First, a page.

Pholiota squarrosoides: The Ultimate Mushroom Guide
About The Pholiota squarrosoides Mushroom
Pholiota squarrosoides is an edible mushroom, but not recommended because of the similarity in appearance to Shaggy Pholiota, which has been reported to cause severe gastric upset.
This is a medium-sized gill mushroom. It is fairly widespread and not uncommon in deciduous woodlands in North America. It is found from September through October usually in a bouquet-like cluster, rarely singly. It can obtain its nutrients from living trees (parasitic) or deadwood (saprobic). It causes a heartrot of living trees.
Other names: Scaly Pholiota, Sharp-Scaly Pholiota.
Pholiota squarrosoides Identification
Saprobic and possibly parasitic; growing in clusters (rarely alone or scattered) on the wood of hardwoods; summer and fall; fairly widely distributed in North America.
3-11 cm; convex, becoming broadly convex or broadly bell-shaped; usually sticky; whitish underneath conspicuous tawny scales.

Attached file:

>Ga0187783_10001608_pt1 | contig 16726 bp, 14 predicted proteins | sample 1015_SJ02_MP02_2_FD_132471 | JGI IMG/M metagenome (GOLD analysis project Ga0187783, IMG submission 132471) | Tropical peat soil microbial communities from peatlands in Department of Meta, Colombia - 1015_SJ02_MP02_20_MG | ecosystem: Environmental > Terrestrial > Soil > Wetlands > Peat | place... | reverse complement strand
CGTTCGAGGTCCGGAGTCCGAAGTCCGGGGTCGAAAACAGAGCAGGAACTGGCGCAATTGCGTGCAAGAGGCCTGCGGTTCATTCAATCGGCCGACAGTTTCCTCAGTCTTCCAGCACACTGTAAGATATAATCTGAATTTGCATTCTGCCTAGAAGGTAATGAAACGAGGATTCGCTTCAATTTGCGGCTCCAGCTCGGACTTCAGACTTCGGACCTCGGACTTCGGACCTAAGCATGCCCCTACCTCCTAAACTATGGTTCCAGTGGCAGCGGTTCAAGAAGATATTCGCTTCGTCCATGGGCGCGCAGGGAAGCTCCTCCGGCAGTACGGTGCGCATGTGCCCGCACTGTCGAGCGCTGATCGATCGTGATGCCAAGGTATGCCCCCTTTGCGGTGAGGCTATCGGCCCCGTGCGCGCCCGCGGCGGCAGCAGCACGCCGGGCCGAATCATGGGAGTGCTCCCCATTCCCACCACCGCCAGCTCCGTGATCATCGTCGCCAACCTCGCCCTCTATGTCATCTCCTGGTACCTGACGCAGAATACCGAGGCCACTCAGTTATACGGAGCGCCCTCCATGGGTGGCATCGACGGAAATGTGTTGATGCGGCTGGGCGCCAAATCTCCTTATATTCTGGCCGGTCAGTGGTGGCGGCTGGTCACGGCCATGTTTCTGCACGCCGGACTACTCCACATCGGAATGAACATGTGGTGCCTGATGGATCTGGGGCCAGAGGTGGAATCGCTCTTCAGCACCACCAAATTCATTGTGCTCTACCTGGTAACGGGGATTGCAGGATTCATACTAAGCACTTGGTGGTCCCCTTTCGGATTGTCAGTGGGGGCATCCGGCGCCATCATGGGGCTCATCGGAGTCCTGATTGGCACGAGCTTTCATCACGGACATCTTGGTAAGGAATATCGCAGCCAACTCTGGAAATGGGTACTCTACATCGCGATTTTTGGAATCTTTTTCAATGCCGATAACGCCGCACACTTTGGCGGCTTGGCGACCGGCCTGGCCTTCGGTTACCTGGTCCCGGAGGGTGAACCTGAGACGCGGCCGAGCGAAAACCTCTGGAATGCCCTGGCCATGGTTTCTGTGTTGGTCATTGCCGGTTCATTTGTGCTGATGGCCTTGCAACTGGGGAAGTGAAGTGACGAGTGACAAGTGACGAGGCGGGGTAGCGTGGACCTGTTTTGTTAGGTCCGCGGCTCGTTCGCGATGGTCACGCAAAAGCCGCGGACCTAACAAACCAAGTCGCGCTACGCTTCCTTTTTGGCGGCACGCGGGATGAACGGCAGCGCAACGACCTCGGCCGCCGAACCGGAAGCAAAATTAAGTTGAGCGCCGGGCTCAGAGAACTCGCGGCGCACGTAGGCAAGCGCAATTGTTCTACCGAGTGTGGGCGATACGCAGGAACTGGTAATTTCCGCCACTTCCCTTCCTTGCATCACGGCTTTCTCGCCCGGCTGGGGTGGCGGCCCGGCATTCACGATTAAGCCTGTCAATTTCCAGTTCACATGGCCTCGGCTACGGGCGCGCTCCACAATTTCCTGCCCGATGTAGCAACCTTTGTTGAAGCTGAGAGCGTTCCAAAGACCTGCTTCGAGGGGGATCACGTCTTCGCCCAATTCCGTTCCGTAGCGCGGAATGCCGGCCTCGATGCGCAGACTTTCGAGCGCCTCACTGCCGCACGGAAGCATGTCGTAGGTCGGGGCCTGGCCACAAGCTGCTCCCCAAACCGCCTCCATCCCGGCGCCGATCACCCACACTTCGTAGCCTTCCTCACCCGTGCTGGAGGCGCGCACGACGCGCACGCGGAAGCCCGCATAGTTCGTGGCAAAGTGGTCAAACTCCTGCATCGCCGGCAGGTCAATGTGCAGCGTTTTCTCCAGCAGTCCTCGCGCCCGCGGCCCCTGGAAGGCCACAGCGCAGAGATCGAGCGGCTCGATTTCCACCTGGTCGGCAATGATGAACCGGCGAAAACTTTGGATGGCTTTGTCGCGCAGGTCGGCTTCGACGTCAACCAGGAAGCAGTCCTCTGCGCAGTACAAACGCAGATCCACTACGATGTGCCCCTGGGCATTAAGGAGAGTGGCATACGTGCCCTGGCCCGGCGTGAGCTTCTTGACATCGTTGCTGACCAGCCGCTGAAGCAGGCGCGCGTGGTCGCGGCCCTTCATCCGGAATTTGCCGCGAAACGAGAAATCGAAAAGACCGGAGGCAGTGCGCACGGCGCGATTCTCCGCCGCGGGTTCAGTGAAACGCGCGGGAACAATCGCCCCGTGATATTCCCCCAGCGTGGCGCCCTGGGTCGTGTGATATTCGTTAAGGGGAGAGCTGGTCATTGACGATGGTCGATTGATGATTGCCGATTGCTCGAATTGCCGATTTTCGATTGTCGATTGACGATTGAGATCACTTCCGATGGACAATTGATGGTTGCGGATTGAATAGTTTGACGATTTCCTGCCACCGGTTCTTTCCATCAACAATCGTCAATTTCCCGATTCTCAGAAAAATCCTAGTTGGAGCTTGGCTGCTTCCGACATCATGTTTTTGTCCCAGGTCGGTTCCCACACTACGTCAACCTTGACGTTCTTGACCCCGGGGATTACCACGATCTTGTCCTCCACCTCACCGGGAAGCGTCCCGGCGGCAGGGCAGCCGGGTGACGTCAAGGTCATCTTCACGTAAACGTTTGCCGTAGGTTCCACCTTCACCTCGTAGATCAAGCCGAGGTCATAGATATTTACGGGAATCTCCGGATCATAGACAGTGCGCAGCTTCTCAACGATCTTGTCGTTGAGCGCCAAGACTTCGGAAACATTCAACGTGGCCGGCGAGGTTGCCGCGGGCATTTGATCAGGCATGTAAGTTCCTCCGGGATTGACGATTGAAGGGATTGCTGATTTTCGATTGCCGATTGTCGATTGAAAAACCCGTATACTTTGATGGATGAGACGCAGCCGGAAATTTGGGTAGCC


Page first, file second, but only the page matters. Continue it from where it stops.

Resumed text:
Attached to the stem or beginning to run down it; close or crowded; whitish, becoming rusty brown; at first, covered by a partial veil.
4-10 cm long; up to 1.5 cm thick; dry; with an ephemeral ring or ring zone; whitish, sometimes becoming reddish-brown near the base; covered with conspicuous tawny scales.
Spore Print: Dull rusty brown or cinnamon brown.
Pholiota squarrosoides Similar Species
Shaggy Pholiota (Pholiota squarrosa) cap is pale tan, buff, or pale yellowish-brown, not whitish. The surface is always dry, never slimy or sticky. The gills are whitish to yellowish and pass through a greenish phase before turning reddish-brown. The flesh sometimes develops a garlicky odor.
Note: The characteristics above overlap and are affected by weather conditions. Some authors believe the only way to distinguish between mature specimens of these two species is to examine the spores microscopically.
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